Grand Sire:
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Dam Sire:
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Birth Date:
Death Date:
Max Hirsch
Ethel D. Jacobs
Max Hirsch
Hirsch Jacobs

Major Race Wins
Westchester Handicap (1945)
Grey Lag Handicap (1945, 1946)
Saratoga Cup (1945, 1946)
Brooklyn Handicap (1945)
Butler Handicap (1945)
Pimlico Cup Handicap (1945)
Riggs Handicap (1945)
Continental Handicap (1945)
Whitney Stakes (1946)
Manhattan Handicap (1946)
New York Handicap (1946)
Gallant Fox Handicap (1946, 1947)
Edgemere Handicap (1946)
Massachusetts Handicap (1947)
Metropolitan Handicap (1947, 1948)
Aqueduct Handicap (1947, 1948)
Gold Cup (1947)
Sussex Handicap (1947, 1948)
Questionnaire Handicap (1947)

Awards / Honors
U.S. Champion Handicap Horse (1945)
U.S. Racing Hall of Fame (1975)

Stymie was an American Thoroughbred racehorse. Stymie was bred by Max Hirsch, and was born on King Ranch, in Texas.

As a young horse, Stymie possessed so terrible a disposition that his ability to race was hampered; his trainer did not see much in him. Therefore, two of Stymie's first three starts were claiming races.

On June 2, 1943, Stymie was bought by Hirsch Jacobs, one of the time's leading trainers. Jacobs bagged the horse for $1,500 for his wife Ethel Jacobs.

Stymie was to race ten more times before being led to the winner's circle. However, even then his racing record was still unimpressive; seven wins out of fifty starts.

Racing Career and Wins

At age two, Stymie lost every race he ran save one. The best he could do in better company at two was place in the Ardsley Handicap and show in the Thomas K. Lynch Memorial Handicap. He also lost most of his three-year-old races. At three, he came in second in the Wood Memorial Stakes, and third in the Gallant Fox Handicap, Westchester Handicap, Riggs Handicap, Pimlico Cup Handicap, Flamingo Stakes, and the Shevlin Stakes.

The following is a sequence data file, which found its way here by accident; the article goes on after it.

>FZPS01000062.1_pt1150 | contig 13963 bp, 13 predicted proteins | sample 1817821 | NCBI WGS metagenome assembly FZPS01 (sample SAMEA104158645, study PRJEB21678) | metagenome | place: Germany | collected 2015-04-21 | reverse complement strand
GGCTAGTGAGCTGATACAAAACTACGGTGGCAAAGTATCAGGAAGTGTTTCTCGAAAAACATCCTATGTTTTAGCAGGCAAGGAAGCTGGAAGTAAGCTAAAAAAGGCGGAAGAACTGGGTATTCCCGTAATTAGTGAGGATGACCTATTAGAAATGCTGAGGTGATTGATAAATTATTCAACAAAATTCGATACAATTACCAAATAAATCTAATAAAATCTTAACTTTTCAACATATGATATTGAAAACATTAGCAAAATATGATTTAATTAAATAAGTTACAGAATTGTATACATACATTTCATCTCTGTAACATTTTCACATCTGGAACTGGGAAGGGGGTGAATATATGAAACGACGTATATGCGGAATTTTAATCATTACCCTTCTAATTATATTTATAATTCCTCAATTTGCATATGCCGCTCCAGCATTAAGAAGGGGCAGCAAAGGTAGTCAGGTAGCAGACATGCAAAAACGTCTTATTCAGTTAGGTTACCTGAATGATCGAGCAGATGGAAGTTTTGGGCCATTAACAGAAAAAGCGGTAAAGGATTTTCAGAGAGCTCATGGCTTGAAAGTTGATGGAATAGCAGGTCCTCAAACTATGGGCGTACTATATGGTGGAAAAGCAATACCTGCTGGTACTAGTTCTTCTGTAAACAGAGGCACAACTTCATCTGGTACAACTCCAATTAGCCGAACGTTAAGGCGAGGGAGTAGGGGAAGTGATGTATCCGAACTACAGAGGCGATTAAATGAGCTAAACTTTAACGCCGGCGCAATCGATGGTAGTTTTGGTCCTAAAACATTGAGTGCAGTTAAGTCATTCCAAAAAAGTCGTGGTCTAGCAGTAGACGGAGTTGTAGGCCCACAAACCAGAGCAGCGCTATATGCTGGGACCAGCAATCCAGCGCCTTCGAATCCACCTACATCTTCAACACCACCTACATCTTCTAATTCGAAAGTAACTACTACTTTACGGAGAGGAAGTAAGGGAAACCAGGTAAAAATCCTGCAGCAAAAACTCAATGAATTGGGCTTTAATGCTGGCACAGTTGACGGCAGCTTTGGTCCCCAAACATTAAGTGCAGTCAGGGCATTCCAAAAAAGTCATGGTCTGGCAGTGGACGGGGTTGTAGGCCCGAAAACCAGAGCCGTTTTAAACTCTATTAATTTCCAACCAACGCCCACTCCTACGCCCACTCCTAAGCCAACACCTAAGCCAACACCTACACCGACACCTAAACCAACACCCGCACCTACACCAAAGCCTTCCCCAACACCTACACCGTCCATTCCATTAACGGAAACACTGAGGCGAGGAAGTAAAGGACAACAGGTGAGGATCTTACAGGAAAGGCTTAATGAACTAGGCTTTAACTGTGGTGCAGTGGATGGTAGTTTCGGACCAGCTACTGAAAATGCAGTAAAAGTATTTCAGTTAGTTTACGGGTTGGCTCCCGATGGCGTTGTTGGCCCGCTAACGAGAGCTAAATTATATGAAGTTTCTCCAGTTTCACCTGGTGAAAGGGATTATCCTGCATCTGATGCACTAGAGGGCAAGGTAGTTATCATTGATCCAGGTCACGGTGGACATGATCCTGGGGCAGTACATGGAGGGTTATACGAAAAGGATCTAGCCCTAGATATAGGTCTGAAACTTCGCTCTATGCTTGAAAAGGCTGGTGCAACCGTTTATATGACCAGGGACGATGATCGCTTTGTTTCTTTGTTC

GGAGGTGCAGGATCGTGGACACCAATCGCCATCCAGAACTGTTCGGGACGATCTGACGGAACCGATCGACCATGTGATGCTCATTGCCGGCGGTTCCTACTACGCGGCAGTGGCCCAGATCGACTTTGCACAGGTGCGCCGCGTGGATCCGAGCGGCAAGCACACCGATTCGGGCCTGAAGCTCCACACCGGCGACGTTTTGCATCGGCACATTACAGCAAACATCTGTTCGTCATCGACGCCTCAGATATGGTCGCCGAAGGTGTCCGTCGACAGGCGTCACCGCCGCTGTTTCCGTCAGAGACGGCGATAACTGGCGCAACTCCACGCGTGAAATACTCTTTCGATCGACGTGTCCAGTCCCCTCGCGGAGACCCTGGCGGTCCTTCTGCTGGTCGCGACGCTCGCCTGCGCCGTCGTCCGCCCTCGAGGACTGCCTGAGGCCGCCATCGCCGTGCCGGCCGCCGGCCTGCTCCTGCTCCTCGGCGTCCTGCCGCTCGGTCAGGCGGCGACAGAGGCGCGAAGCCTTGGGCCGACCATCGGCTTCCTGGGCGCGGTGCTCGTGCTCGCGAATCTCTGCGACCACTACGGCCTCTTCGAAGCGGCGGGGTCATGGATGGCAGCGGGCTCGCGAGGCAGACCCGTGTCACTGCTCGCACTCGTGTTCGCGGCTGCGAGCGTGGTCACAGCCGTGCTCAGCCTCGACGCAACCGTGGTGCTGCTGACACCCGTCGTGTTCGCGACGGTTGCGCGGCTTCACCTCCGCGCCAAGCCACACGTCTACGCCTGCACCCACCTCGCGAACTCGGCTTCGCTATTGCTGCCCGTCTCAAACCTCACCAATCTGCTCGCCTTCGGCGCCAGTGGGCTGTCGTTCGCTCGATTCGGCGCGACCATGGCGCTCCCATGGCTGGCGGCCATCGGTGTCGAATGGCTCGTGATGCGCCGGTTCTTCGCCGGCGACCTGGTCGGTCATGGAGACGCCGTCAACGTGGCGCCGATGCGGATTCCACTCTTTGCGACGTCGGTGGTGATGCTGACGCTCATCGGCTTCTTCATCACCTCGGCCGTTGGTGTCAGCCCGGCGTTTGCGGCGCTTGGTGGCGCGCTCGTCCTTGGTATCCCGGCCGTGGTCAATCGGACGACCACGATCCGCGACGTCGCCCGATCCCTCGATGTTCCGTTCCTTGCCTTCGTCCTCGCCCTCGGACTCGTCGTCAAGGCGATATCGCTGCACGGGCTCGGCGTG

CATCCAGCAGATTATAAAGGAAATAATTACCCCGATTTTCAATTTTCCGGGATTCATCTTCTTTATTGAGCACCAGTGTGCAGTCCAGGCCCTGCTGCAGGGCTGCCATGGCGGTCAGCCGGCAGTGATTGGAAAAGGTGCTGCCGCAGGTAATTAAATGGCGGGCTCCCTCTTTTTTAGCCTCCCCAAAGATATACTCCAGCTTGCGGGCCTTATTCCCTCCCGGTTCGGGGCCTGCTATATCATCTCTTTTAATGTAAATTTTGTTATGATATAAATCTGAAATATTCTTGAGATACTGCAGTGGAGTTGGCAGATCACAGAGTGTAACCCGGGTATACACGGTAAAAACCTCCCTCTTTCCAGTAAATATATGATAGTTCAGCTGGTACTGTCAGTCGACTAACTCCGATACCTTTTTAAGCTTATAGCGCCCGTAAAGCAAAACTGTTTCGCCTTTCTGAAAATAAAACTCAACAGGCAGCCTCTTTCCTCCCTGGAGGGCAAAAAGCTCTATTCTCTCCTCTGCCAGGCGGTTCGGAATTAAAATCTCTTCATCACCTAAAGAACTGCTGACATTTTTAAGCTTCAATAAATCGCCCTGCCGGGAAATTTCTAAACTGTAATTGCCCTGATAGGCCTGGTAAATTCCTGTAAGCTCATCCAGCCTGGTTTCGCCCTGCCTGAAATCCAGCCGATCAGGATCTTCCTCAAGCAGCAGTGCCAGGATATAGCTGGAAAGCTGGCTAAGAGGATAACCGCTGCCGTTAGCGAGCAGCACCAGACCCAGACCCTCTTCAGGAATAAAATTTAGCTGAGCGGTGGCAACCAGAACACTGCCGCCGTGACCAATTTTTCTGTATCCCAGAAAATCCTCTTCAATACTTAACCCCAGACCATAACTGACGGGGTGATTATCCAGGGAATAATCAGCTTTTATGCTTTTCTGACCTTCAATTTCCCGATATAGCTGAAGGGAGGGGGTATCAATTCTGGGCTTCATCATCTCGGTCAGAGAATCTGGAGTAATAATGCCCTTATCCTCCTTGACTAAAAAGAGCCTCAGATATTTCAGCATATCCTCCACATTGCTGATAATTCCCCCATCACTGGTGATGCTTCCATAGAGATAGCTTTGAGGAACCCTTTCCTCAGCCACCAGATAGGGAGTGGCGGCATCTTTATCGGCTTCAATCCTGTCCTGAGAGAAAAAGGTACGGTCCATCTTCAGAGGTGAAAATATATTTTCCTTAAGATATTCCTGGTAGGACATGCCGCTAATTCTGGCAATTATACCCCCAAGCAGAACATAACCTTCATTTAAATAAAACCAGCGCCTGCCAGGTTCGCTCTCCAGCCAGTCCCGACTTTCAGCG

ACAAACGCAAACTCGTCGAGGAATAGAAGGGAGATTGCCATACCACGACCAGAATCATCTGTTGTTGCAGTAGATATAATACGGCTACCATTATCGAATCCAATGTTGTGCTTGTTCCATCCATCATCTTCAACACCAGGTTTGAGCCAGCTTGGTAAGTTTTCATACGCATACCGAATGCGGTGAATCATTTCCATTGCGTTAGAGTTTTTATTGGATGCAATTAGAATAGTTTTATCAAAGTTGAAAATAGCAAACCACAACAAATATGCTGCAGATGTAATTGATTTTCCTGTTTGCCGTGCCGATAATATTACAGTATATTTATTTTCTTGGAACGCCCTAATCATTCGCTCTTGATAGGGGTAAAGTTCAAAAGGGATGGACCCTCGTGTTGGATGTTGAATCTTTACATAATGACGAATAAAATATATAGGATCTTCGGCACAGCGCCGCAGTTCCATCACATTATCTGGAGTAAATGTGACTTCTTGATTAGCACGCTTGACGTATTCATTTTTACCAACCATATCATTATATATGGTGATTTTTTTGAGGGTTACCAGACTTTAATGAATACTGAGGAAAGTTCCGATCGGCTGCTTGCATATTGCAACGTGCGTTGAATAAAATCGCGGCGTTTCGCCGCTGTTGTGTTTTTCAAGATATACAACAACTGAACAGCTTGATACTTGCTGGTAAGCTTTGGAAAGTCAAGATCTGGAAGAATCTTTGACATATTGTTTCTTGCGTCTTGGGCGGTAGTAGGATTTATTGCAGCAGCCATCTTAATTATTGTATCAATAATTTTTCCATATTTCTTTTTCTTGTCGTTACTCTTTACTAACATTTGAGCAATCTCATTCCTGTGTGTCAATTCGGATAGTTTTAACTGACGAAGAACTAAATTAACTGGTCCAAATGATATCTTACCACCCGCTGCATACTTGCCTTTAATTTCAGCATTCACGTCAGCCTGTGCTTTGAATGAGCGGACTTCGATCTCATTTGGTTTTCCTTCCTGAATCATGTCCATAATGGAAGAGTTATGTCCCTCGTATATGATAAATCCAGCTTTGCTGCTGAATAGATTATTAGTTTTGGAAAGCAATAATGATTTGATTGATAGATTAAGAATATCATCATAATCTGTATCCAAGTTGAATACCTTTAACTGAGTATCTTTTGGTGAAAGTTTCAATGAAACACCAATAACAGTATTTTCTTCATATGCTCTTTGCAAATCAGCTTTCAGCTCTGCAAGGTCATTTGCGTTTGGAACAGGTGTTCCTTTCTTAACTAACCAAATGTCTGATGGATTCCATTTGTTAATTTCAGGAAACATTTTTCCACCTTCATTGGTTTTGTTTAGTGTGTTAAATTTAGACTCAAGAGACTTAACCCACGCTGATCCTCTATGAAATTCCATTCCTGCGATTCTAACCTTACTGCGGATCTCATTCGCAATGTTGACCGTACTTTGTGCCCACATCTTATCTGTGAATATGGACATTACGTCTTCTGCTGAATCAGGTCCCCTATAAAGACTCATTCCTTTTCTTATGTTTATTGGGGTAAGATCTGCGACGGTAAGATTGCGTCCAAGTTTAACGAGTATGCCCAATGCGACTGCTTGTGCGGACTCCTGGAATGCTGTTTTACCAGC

In 1945, the US government shut down racing for four months. Stymie, meanwhile, enjoyed a seven month rest, which did infinite good to him. As the ban was lifted from the racetracks, he reappeared eager and refreshed.

Stymie won the Brooklyn Handicap, Butler Handicap, Westchester Handicap, Pimlico Cup Handicap, Riggs Handicap, Saratoga Cup, Continental Handicap, Grey Lag Handicap, came in second in the Suburban Handicap, the Queens County Handicap and Yonkers Handicap, and third in the Pimlico Special, Jockey Club Gold Cup, Merchants' and Citizens' Handicap, and the Whitney Stakes. At age five, he won the Gallant Fox Handicap (beating the winner of the Triple Crown of Thoroughbred Racing, Assault), New York Handicap, Grey Lag Handicap, Manhattan Handicap, Edgemere Handicap, Whitney Stakes, and the Saratoga Cup, placed in the Brooklyn Handicap, Dixie Handicap, Jockey Club Gold Cup, Monmouth Handicap, and the Pimlico Special, and showed in the Suburban Handicap, Butler Handicap, Saratoga Handicap and Sussex Handicap. At six years of age, Stymie won the Gold Cup, Gallant Fox Handicap, Massachusetts Handicap, Aqueduct Handicap, Metropolitan Handicap, Sussex Handicap, Questionnaire Handicap, placed in the Brooklyn Handicap, Butler Handicap, Edgemere Handicap, Manhattan Handicap, and Queens County Handicap, and came home third in the Jockey Club Gold Cup and Whitney Stakes. When he was seven, he won the Aqueduct Handicap, Metropolitan Handicap, Sussex Handicap, took second in the Suburban Handicap, Dixie Handicap, Queens County Handicap, and third in the Brooklyn Handicap and Excelsior Handicap. In his last year at eight, he was second in the New York Handicap.

In 1947, His racing career came to an abrupt end in the Monmouth Handicap when he suffered a fractured a sesamoid bone in his right forefoot.

Career Starts and Wins

Out of 131 lifetime starts, he won 35, placed in 33, and showed in 28. Stymie's career winnings added up to $918,485. That made him, at the time, the richest race horse in America. At Suffolk Downs on July 7, 1947, Stymie became the first horse ever to eclipse the $700,000 earnings mark. Stymie was so heavily bet that a minus show pool of $25,887 was created that day, and the tote board briefly, jammed due to the flood of money wagered on him.


A grandson of Equipoise and inbred to Man O' War, in 1975, he was elected to the National Museum of Racing and Hall of Fame. In the Blood-Horse magazine ranking of the top 100 U.S. thoroughbred champions of the 20th Century, Stymie is ranked #41.

Jacobs, who died in 1970, was elected as a trainer to the National Museum of Racing and Hall of Fame in 1958. He and his wife named their Sparks, Maryland breeding operation Stymie Manor.

Stymie died in 1962.

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